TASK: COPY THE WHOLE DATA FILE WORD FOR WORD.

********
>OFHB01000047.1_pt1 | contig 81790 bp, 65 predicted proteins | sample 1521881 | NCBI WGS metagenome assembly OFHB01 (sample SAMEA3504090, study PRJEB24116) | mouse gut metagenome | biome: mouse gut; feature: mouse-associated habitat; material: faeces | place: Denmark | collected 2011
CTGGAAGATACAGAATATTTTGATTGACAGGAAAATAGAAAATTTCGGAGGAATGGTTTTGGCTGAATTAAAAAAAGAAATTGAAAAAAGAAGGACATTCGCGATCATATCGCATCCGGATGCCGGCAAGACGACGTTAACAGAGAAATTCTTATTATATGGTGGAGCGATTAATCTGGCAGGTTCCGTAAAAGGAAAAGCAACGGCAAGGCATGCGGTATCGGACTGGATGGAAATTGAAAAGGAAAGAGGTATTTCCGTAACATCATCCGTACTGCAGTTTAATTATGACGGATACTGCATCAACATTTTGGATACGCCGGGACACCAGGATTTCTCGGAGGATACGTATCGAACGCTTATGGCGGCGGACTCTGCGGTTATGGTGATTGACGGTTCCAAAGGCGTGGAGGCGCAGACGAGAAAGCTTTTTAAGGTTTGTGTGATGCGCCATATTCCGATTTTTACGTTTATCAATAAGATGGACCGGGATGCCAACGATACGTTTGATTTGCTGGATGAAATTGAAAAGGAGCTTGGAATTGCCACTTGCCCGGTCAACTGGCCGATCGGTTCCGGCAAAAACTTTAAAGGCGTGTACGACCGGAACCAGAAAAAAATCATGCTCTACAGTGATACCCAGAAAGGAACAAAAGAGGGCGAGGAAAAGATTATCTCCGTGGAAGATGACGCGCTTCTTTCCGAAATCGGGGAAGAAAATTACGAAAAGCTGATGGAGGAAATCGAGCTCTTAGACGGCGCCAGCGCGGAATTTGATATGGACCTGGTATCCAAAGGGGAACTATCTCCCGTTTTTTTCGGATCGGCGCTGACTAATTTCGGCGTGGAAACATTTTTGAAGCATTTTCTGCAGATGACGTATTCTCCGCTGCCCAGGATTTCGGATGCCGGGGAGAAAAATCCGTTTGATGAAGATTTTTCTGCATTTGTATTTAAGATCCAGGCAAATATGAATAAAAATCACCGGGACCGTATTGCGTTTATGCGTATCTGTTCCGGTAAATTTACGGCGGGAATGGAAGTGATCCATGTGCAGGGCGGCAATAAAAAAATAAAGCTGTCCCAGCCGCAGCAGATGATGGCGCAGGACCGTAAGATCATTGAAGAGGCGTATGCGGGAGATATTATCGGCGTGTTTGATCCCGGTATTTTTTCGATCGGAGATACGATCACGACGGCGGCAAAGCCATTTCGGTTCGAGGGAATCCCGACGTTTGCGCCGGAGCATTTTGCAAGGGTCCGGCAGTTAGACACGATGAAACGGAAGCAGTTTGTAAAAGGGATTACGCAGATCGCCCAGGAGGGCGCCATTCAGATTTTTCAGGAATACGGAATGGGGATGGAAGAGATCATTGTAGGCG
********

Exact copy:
>OFHB01000047.1_pt1 | contig 81790 bp, 65 predicted proteins | sample 1521881 | NCBI WGS metagenome assembly OFHB01 (sample SAMEA3504090, study PRJEB24116) | mouse gut metagenome | biome: mouse gut; feature: mouse-associated habitat; material: faeces | place: Denmark | collected 2011
CTGGAAGATACAGAATATTTTGATTGACAGGAAAATAGAAAATTTCGGAGGAATGGTTTTGGCTGAATTAAAAAAAGAAATTGAAAAAAGAAGGACATTCGCGATCATATCGCATCCGGATGCCGGCAAGACGACGTTAACAGAGAAATTCTTATTATATGGTGGAGCGATTAATCTGGCAGGTTCCGTAAAAGGAAAAGCAACGGCAAGGCATGCGGTATCGGACTGGATGGAAATTGAAAAGGAAAGAGGTATTTCCGTAACATCATCCGTACTGCAGTTTAATTATGACGGATACTGCATCAACATTTTGGATACGCCGGGACACCAGGATTTCTCGGAGGATACGTATCGAACGCTTATGGCGGCGGACTCTGCGGTTATGGTGATTGACGGTTCCAAAGGCGTGGAGGCGCAGACGAGAAAGCTTTTTAAGGTTTGTGTGATGCGCCATATTCCGATTTTTACGTTTATCAATAAGATGGACCGGGATGCCAACGATACGTTTGATTTGCTGGATGAAATTGAAAAGGAGCTTGGAATTGCCACTTGCCCGGTCAACTGGCCGATCGGTTCCGGCAAAAACTTTAAAGGCGTGTACGACCGGAACCAGAAAAAAATCATGCTCTACAGTGATACCCAGAAAGGAACAAAAGAGGGCGAGGAAAAGATTATCTCCGTGGAAGATGACGCGCTTCTTTCCGAAATCGGGGAAGAAAATTACGAAAAGCTGATGGAGGAAATCGAGCTCTTAGACGGCGCCAGCGCGGAATTTGATATGGACCTGGTATCCAAAGGGGAACTATCTCCCGTTTTTTTCGGATCGGCGCTGACTAATTTCGGCGTGGAAACATTTTTGAAGCATTTTCTGCAGATGACGTATTCTCCGCTGCCCAGGATTTCGGATGCCGGGGAGAAAAATCCGTTTGATGAAGATTTTTCTGCATTTGTATTTAAGATCCAGGCAAATATGAATAAAAATCACCGGGACCGTATTGCGTTTATGCGTATCTGTTCCGGTAAATTTACGGCGGGAATGGAAGTGATCCATGTGCAGGGCGGCAATAAAAAAATAAAGCTGTCCCAGCCGCAGCAGATGATGGCGCAGGACCGTAAGATCATTGAAGAGGCGTATGCGGGAGATATTATCGGCGTGTTTGATCCCGGTATTTTTTCGATCGGAGATACGATCACGACGGCGGCAAAGCCATTTCGGTTCGAGGGAATCCCGACGTTTGCGCCGGAGCATTTTGCAAGGGTCCGGCAGTTAGACACGATGAAACGGAAGCAGTTTGTAAAAGGGATTACGCAGATCGCCCAGGAGGGCGCCATTCAGATTTTTCAGGAATACGGAATGGGGATGGAAGAGATCATTGTAGGCG